Early Childhood Book Study Special Guests #7 and #8 Announced!

Published on: August 18, 2015

Filled Under: Beyond The Pages, Books, Guest Speakers

Views: 1737

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The seventh and eighth special guest experts participating in this book study are… Rich Rairigh and Lorie Barnes

RichRRichard Rairigh received his B.S. and M.S. from West Virginia University in Physical Education Teacher Education with a concentration in Motor Development & Motor Learning then pursued doctoral work at the University of South Carolina.  Richard has taught elementary physical education in West Virginia, Maryland, and South Carolina before teaching at Meredith College in the Department of Health, Exercise, and Sports Science. Richard left Meredith College to pursue a position as the Director of Programs at Be Active North Carolina.

He currently serves as the Director of Be Active Kids, a signature program of the Blue Cross and Blue Shield of North Carolina Foundation. Rich is co-chair of the Children and Nature Coalition, Founder of the Active Play Alliance, and North Shape NC Design and Implementation Team member.  He has also served on the North Carolina IOM Early Childhood Obesity Prevention Task Force, Kids Eat Smart Move More Advisory Committee, North Carolina Child Care Commission, Clayton Downtown Development Association, and more.  Rich has co-written two resources on Sport Education, over 25 articles on physical education and active play, and provided over 150 presentations at the national and international level. Connect with Be Active Kids online at the Be Active Kids Facebook page, on Twitter @BeActiveKidsNC, on Pinterest, and YouTube.

Lorie Barnes1Lorie C. Barnes received her Bachelor of Science degree in Child Development and Family Relations with a minor in Dance Education from East Carolina University and began her career working with young children with special needs and their families for ten years. Upon receiving her Master’s Degree in Early Childhood Intervention and Family Support from UNC-Chapel Hill, Lorie transitioned into adult education first as faculty at her alma mater, ECU then as faculty in the Department of Early Childhood Education at Wake Technical Community College for eleven years.  Her areas of professional focus were early childhood brain development, active play, music & movement, and social-emotional development of young children. In 2008 Lorie joined Marbles Kids Museum in Raleigh as Director of Education where she helped develop innovative hands-on, play-based museum exhibits that were enjoyed by over as many as 1200 children and grown-ups each day.

Since March 2010, Lorie has served as Executive Director of the North Carolina Association for the Education of Young Children (NCaeyc), where she delights in promoting excellence in early care and education! Connect with NCaeyc online at the North Carolina Association for the Education of Young Children Facebook page, on Twitter @NCaeyc, and Pinterest.

Rich will be providing commentary regarding chapters 10 and 14 while Lorie will be discussing chapters 15 and 16 of Rae Pica’s book What If Everybody Understood Child Development? on Oct. 12th.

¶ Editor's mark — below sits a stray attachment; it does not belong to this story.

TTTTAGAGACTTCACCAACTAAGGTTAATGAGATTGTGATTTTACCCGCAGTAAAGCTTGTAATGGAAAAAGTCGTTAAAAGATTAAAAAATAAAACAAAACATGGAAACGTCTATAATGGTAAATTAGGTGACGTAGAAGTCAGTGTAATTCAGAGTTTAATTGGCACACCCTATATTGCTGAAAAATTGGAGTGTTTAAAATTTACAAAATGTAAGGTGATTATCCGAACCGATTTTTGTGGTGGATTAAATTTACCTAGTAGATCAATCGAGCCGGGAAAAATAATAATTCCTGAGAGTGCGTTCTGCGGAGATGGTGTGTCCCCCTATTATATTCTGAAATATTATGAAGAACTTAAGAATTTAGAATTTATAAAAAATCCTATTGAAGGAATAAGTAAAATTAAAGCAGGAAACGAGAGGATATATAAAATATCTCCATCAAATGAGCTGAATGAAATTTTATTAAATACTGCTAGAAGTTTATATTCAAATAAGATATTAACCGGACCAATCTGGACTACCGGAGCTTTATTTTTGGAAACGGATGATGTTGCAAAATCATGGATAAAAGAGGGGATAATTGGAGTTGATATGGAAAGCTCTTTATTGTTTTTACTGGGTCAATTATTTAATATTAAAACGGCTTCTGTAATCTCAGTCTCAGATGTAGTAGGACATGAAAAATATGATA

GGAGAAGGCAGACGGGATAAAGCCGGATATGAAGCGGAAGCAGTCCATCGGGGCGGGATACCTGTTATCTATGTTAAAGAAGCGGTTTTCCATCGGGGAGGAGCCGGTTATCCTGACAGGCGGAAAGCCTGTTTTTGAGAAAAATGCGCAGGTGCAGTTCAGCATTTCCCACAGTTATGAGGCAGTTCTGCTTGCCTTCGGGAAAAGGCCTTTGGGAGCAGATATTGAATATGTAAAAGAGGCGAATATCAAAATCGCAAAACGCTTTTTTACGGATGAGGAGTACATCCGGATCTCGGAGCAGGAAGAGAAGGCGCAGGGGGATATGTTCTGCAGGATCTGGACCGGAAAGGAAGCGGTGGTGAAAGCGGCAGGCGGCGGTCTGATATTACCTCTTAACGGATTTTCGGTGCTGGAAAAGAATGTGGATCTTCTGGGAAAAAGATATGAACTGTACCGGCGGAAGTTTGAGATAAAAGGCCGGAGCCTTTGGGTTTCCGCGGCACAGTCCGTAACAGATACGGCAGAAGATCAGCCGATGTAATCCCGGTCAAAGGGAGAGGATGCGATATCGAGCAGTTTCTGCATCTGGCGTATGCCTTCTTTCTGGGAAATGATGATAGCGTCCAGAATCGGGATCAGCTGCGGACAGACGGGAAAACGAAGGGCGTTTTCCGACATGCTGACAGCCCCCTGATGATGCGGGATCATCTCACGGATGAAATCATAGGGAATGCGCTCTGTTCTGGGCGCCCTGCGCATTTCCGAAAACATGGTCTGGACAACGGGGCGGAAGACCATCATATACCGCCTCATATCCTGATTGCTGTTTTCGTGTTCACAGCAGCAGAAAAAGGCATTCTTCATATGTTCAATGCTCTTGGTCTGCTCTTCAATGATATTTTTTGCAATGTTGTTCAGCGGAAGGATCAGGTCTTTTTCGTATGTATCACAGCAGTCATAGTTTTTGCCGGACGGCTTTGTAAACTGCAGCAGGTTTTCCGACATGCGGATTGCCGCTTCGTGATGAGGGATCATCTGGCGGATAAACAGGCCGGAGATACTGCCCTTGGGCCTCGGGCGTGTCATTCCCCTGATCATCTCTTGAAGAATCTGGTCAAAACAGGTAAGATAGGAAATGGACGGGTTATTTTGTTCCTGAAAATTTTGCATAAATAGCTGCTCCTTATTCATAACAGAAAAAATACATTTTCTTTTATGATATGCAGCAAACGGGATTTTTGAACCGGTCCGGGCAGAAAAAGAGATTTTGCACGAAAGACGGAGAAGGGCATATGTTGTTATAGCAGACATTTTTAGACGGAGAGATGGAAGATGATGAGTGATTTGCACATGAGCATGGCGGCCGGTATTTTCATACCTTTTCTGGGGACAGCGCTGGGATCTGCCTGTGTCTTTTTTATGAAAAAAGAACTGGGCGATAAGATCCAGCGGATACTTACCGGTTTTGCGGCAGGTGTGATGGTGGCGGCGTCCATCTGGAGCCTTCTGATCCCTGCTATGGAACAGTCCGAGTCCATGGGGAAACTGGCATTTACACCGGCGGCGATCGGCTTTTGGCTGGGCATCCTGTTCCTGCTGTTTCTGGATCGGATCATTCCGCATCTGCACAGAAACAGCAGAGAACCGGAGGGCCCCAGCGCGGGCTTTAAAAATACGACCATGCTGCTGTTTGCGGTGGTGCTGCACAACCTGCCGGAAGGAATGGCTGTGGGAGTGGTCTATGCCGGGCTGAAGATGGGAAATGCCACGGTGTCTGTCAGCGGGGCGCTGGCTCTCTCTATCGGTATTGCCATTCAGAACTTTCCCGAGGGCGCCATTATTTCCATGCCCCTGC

*Just joining us and want to get started? You can find all the book study details HERE. Grab your copy of the book and join us for this epic online event beginning on Aug. 31st!

One Response to Early Childhood Book Study Special Guests #7 and #8 Announced!

  1. MARY MARTIN says:

    I myself believe children need to get plenty of physical activity. I have faught every year to get staff to take children outside twice a day when the weather permits. Children aren’t loosing physical activities because they don’t want to do it , they are loosing it because the adults don’t want to take them out. We as adults need to be physically active in order to encourage the children to be physically active. I have also tried to have them add an excercise time every morning to their daily schedule but teacher do not stick to it. Schools should not even be thinking once, let alone more than that about taking away recess. Our children need that outside time to relax. I believe physical activity outside with the open ability to run and play as they wish helps them grow and actually helps their want and concentration to do the other learning that we put on their agenda. Our physical and mental states coincide and need each other to succeed. I have a hard time with the mind is separate from the body, seriously who comes up with some of these things? Our bodies are a wonderful gift and taking care of them from head to toe so that the body and mind can work together as they were intended too. Life has been turned into such a rush rush routine I feel we have been taught that education is more important than growing and learning as we enjoy every day that we are given. I myself think their is a difference between “learning” and “education”. Learning is for the young prior to entering school then their learning should be what helps them with their education. Maybe that sounds odd but if you think about the statement in the right dimension I think you understand what I mean. We as childcare workers need to give towards everything to the children that they need in “all” of their development stages which includes physical. All of us can use physical movement , so we can help ourselves while we are instilling all the important things our children need to develop in a strong healthy lifestyle.

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